MacNeill  believes  evolution  to  be  true  i.e  that  species  arise  from pre-existent species  but  acknowledges  that  the  mechanism  by  which  this  may  have  occurred   is not  settled.


Thursday, November 19, 2009

The Modern Synthesis is Dead – Long Live the Evolving Synthesis!

It has been almost exactly a century and a half since Darwin’s Origin of Species was first published, and half a century since the conference at the University of Chicago where the “triumph” of the “modern evolutionary synthesis” was celebrated. So, isn’t it a little odd that some well-respected scientists and historians of science are proclaiming in this celebratory year that the modern evolutionary synthesis is dead?

For example, Eugene Koonin, senior investigator at the National Center for Biotechnology Information, National Library of Medicine, and National Institutes of Health in Bethesda, Maryland, has published two essays on the current status of the “modern evolutionary synthesis”:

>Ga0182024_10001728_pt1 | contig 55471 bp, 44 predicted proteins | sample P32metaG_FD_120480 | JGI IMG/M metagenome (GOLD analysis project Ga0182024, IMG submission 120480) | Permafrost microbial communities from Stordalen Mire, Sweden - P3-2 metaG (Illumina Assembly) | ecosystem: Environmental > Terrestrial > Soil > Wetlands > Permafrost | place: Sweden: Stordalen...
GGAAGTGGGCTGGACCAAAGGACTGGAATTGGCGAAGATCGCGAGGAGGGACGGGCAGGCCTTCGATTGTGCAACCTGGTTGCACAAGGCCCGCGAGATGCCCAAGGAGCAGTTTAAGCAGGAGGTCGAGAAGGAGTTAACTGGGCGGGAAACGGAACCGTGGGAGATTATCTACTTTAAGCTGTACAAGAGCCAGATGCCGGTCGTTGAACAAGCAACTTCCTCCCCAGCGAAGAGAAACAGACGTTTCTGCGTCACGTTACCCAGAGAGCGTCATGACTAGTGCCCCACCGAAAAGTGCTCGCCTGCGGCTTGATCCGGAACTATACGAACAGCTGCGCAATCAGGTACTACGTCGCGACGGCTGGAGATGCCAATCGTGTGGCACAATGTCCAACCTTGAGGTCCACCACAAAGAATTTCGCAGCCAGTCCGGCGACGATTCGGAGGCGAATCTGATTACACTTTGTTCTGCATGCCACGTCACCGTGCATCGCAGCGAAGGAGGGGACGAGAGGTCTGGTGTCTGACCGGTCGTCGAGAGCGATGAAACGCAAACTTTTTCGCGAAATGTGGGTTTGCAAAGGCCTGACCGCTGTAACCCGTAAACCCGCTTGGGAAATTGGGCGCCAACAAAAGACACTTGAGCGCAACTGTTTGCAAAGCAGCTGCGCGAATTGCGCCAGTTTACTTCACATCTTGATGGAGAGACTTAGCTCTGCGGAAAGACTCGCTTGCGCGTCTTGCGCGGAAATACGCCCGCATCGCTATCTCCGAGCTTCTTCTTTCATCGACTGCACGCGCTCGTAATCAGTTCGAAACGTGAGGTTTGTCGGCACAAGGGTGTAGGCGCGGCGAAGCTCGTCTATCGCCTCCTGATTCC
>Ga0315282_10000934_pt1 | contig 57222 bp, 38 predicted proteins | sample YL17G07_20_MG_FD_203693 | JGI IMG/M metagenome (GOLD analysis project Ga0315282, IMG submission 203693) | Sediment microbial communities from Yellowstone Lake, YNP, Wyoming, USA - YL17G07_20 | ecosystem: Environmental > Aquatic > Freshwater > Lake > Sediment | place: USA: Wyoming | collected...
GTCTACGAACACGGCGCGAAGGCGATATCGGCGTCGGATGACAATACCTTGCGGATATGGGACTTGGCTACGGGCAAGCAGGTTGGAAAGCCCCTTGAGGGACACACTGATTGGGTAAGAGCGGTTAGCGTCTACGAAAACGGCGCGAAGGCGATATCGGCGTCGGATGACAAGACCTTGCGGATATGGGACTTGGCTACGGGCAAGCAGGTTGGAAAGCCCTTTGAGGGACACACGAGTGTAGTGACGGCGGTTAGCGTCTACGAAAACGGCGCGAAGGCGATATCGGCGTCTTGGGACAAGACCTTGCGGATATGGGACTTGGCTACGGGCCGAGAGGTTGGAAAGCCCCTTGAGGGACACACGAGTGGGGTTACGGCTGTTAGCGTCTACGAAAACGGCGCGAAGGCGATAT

The Origin at 150: Is a new evolutionary synthesis in sight?
Trends in Genetics, 25(11), November 2009, pp. 473-475.


Abstract: The 200th anniversary of Charles Darwin and the 150th jubilee of the On the Origin of Species could prompt a new look at evolutionary biology. The 1959 Origin centennial was marked by the consolidation of the modern synthesis. The edifice of the modern synthesis has crumbled, apparently, beyond repair. The hallmark of the Darwinian discourse of 2009 is the plurality of evolutionary processes and patterns. Nevertheless, glimpses of a new synthesis might be discernible in emerging universals of evolution.